Sunday, April 06, 2014
The problem with current furniture
It used to be that furniture was made locally by skilled craftsmen. Then came automation which allowed furniture to be mass produced lowering the cost, but they were still locally produced and designed by skilled craftsmen who used classic woodworking techniques such as dovetails joints, tongue and groove, mortise and tenon, and many others that hold wood furniture together with little more than a few drops of glue if that. Unfortunately with most furniture being produced in Asian countries such as China, the priority has changed from making quality furniture to making it as cheep as possible. Therefore rather than using techniques that can sometimes require some skill to assemble, everything must fold flat into a box and be easy to assemble by people with no wood working skills with only screws holding it together. On top of that as old growth forests are now hard to find or protected so the wood used tends to be from fast growing varieties that are not as solid and easily split and splinter. Even the finish applied to the wood is poor quality with usually only a single coat which is easily nicked and provides little protection to the wood allowing it to dry out and become even more brittle.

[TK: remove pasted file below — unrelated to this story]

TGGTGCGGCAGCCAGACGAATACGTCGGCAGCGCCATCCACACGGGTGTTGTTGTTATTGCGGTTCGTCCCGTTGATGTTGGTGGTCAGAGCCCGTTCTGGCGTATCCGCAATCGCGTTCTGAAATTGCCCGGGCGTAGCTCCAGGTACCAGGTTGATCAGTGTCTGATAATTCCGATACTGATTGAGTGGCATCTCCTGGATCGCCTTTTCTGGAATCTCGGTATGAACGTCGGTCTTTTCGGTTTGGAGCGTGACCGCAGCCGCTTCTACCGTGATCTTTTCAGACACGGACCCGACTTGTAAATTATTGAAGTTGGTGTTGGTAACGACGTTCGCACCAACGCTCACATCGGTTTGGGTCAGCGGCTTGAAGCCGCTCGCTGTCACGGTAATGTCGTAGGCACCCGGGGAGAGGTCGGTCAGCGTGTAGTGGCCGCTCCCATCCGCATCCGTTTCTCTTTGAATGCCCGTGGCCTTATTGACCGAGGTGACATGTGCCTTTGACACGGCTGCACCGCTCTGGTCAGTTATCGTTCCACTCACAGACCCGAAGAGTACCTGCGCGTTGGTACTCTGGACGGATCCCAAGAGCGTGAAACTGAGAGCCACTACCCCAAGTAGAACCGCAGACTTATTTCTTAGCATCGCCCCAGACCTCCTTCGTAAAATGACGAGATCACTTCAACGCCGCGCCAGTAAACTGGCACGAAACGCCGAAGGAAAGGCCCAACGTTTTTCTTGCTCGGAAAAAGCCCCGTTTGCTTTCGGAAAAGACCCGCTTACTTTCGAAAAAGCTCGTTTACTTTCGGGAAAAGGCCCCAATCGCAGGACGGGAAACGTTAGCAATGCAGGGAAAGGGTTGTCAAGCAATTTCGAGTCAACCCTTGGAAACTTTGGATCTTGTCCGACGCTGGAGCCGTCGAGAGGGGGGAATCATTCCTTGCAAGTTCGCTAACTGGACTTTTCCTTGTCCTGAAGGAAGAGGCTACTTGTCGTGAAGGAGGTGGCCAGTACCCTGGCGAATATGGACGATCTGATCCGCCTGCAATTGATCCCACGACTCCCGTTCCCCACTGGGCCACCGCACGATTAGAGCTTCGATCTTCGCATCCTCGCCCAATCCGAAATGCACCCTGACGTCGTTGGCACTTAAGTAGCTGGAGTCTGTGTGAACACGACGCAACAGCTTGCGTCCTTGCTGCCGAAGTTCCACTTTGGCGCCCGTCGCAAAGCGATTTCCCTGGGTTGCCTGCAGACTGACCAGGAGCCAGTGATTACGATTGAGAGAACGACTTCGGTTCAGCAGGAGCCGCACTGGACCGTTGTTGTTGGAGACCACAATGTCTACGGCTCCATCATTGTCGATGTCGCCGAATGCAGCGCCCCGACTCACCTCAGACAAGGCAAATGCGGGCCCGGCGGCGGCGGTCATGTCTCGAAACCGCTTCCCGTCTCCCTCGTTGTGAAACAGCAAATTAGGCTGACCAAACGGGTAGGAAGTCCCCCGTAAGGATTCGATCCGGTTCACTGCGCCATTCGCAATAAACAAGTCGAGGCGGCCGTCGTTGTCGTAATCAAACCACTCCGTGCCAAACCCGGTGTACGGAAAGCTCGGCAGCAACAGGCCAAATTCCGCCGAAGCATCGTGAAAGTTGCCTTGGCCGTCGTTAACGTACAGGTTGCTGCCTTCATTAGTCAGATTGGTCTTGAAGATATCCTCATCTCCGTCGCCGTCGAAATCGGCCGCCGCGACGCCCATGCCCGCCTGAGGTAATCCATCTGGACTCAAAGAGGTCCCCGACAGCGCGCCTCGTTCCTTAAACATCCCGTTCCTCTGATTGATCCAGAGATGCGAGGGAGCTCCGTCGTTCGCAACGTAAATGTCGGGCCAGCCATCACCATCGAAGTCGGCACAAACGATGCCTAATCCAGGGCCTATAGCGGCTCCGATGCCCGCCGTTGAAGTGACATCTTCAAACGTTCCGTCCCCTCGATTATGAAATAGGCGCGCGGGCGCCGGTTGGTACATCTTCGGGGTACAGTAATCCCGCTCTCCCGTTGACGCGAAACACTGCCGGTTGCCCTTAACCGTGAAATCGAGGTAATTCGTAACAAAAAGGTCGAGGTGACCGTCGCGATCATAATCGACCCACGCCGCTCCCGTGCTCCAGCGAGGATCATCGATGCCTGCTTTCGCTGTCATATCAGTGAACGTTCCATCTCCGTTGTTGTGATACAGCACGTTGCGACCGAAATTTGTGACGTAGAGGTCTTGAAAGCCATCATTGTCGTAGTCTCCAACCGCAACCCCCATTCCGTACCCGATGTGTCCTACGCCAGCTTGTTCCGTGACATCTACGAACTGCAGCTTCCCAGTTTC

When visiting The Nelson-Atkins Museum of Art in Kansas City they had a display of furniture from China that used ancient wood working techniques that used no screws or nails. While the furniture was fairly solid, it could easily be taken apart and moved to a different location to be reassembled. I wonder why these techniques aren't used today?
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